As we get closer to the centennial of the opening of the Library(May 1, 2001) and the dedication of the Library by Andrew Carnegie(April 22, 2002), the Library celebrated other centennial events in 1999. March 27 marked the centennial of the purchase of land, by Andrew Carnegie, for the Library and Library Park.

April 20 marked the centennial of the Library's official charter, the Declaration of Trust agreement written by Andrew Carnegie, which legally founded the Andrew Carnegie Free Library. To mark this centennial, a national history magazine for children, Cobblestone, published a magazine issue on the life and philanthropies of Andrew Carnegie.

Among the several provisions of the Trust agreement, it was declared that "The Library shall be free to the people foreverů"; however, Mr. Carnegie did allow fees to be charged for use of the Music Hall and Lecture Hall. The Trust agreement also granted permission to use both Andrew Carnegie's first and last names, as the official name of the Library; our Library was the only one, of the 2,509 public libraries funded by Andrew Carnegie, to receive this permission.

Mr. Carnegie set-up this rather unique type of charter for only a handful of the libraries he funded. Our Library's Trust agreement is one of the few, which remains as written by the Library donor.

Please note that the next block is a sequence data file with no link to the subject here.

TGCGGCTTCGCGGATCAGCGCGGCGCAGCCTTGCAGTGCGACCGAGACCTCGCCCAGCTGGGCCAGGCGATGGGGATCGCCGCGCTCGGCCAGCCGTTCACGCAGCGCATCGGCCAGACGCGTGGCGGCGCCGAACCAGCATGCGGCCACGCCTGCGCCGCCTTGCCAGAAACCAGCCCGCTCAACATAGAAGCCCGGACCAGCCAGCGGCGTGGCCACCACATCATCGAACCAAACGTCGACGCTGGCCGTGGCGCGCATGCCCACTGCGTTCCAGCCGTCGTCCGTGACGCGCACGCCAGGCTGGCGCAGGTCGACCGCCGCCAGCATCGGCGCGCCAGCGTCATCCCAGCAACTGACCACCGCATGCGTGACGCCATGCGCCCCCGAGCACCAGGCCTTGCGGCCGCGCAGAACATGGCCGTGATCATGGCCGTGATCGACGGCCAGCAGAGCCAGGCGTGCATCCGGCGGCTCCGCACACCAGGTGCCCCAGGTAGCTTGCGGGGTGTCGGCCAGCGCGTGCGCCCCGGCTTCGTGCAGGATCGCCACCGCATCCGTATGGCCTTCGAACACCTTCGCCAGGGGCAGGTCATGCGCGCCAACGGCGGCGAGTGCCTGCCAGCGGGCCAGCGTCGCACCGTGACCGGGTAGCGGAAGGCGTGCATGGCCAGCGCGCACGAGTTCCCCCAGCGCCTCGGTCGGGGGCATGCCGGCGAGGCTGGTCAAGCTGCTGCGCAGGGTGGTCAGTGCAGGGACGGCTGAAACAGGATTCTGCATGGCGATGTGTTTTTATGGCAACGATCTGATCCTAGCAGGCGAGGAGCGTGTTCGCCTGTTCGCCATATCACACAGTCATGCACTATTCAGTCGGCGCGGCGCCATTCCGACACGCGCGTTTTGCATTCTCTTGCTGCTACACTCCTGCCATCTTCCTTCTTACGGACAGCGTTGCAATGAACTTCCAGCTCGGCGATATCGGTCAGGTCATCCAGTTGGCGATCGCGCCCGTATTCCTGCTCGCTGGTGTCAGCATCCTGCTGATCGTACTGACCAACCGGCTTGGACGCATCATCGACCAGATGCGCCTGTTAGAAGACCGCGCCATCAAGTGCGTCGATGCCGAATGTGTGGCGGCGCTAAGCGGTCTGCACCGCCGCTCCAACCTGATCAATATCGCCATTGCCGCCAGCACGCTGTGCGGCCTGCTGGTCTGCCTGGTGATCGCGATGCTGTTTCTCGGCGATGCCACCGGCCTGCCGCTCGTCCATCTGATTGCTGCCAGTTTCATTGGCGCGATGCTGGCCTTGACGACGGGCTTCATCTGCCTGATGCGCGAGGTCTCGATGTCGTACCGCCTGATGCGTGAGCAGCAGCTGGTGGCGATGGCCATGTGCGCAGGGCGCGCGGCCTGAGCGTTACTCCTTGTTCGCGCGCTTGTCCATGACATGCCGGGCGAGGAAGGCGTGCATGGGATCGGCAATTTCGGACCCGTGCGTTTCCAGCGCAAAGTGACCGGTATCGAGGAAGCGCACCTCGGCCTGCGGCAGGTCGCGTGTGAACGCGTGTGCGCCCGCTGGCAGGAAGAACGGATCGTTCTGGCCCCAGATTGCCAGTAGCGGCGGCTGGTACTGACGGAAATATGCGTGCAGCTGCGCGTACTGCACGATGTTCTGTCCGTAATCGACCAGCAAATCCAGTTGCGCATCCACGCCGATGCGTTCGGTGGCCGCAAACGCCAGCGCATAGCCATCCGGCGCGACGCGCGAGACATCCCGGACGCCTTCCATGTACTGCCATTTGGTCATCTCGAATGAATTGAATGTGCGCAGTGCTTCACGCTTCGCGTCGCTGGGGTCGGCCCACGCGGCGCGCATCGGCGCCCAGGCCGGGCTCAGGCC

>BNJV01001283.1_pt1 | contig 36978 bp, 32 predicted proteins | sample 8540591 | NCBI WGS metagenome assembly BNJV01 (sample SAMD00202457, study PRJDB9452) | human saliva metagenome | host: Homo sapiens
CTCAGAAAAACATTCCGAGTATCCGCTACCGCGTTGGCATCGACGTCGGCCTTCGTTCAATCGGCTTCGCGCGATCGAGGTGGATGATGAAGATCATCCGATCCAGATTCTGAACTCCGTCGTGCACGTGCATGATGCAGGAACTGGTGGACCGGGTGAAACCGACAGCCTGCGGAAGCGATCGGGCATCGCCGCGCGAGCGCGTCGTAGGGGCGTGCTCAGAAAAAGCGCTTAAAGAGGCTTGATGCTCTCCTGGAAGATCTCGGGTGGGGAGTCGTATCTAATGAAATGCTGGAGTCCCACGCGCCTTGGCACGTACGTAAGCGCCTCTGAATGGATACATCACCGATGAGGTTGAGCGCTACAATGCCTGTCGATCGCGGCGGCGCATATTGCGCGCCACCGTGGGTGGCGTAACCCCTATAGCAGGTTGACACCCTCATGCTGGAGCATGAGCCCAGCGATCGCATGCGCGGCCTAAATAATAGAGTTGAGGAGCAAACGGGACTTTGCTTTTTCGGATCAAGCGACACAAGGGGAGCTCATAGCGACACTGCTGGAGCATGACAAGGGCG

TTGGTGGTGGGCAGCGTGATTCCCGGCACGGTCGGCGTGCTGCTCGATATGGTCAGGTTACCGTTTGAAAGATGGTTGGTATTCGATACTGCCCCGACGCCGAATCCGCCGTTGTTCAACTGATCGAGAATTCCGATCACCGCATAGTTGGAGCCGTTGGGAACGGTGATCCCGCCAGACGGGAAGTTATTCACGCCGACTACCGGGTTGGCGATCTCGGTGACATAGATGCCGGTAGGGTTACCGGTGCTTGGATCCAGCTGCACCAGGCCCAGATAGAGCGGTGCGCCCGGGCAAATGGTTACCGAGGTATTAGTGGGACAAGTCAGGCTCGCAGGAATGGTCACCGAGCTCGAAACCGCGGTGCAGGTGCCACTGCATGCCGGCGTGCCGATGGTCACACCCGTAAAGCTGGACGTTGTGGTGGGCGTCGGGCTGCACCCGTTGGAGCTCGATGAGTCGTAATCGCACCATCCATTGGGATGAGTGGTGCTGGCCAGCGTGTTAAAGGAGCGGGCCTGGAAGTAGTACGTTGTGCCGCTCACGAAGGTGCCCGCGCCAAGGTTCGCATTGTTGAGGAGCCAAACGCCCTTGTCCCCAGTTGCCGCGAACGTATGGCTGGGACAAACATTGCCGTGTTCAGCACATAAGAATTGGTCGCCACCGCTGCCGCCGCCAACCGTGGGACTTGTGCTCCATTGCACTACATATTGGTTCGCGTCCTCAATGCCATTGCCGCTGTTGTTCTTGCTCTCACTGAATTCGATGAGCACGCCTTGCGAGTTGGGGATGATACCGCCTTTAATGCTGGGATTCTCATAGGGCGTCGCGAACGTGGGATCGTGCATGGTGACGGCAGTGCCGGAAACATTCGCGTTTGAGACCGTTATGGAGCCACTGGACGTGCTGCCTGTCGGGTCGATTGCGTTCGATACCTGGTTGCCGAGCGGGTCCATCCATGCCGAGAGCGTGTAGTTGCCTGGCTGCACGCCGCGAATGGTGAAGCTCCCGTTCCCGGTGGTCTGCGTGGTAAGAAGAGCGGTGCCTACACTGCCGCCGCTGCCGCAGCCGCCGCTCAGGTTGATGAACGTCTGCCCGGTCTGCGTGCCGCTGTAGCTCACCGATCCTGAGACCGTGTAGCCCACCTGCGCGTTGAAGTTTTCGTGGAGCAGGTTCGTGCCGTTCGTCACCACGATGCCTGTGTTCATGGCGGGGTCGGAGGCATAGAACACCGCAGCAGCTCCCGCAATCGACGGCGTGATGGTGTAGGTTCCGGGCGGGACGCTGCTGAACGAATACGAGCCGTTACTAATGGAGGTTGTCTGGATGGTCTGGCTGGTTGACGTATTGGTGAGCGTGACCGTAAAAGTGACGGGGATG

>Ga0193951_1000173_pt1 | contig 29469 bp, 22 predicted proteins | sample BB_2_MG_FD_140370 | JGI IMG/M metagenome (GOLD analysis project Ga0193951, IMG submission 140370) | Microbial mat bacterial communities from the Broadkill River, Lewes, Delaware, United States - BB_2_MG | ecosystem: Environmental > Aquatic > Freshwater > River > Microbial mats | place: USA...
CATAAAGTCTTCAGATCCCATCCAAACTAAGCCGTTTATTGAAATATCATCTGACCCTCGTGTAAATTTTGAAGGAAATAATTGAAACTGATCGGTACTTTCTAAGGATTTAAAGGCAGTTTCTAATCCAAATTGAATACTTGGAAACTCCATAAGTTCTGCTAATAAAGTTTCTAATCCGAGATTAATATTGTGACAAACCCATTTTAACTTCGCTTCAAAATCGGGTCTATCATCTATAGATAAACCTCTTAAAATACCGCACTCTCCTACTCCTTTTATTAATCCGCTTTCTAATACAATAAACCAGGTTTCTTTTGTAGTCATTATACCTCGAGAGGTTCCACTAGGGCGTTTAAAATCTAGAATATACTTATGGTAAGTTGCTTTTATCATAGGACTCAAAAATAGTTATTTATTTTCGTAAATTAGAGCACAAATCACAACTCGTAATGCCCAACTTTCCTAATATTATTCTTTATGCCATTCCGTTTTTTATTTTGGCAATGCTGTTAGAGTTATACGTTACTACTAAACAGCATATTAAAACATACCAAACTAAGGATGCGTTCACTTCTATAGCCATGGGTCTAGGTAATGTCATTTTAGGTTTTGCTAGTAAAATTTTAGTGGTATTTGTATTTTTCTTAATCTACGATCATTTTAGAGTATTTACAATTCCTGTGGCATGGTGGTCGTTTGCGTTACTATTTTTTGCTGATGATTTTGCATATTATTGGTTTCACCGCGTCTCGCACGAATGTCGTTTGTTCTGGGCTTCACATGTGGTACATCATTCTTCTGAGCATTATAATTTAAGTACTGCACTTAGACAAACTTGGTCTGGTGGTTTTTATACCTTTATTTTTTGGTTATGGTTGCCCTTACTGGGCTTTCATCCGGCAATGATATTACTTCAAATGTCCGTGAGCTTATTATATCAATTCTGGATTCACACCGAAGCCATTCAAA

October 19 marked one hundred years since the cornerstone of the Library building was laid and building construction commenced. An audience estimated, by the Carnegie Item, at 3,000-4,000 people participated in this important ceremony. All local school children marched from their school to the Library site, each carrying a small American flag. About one hundred members of local church choirs provided music during the program.

The cornerstone, described as a fine quality of building stone, measures 3 feet by 18 inches by 14 inches. "ERECTED A.D. 1899." is inscribed on the cornerstone, which is just north of the main Library entrance.

A copper box, 5x5x10 inches, was used as a time capsule and placed inside the cornerstone. The time capsule includes Andrew Carnegie's letter, of April 26, 1898, granting $210,000 for construction of the Library, as well as a cablegram, from Mr. Carnegie, congratulating the citizens of Carnegie for the beginning of construction of the Library. The time capsule also includes issues of the Carnegie Item, Chartiers Valley Signal, Carnegie Union, and some Pittsburgh newspapers. The program of the day, list of the Library Board of Trustees, and a number of personal and business cards were also placed in the time capsule.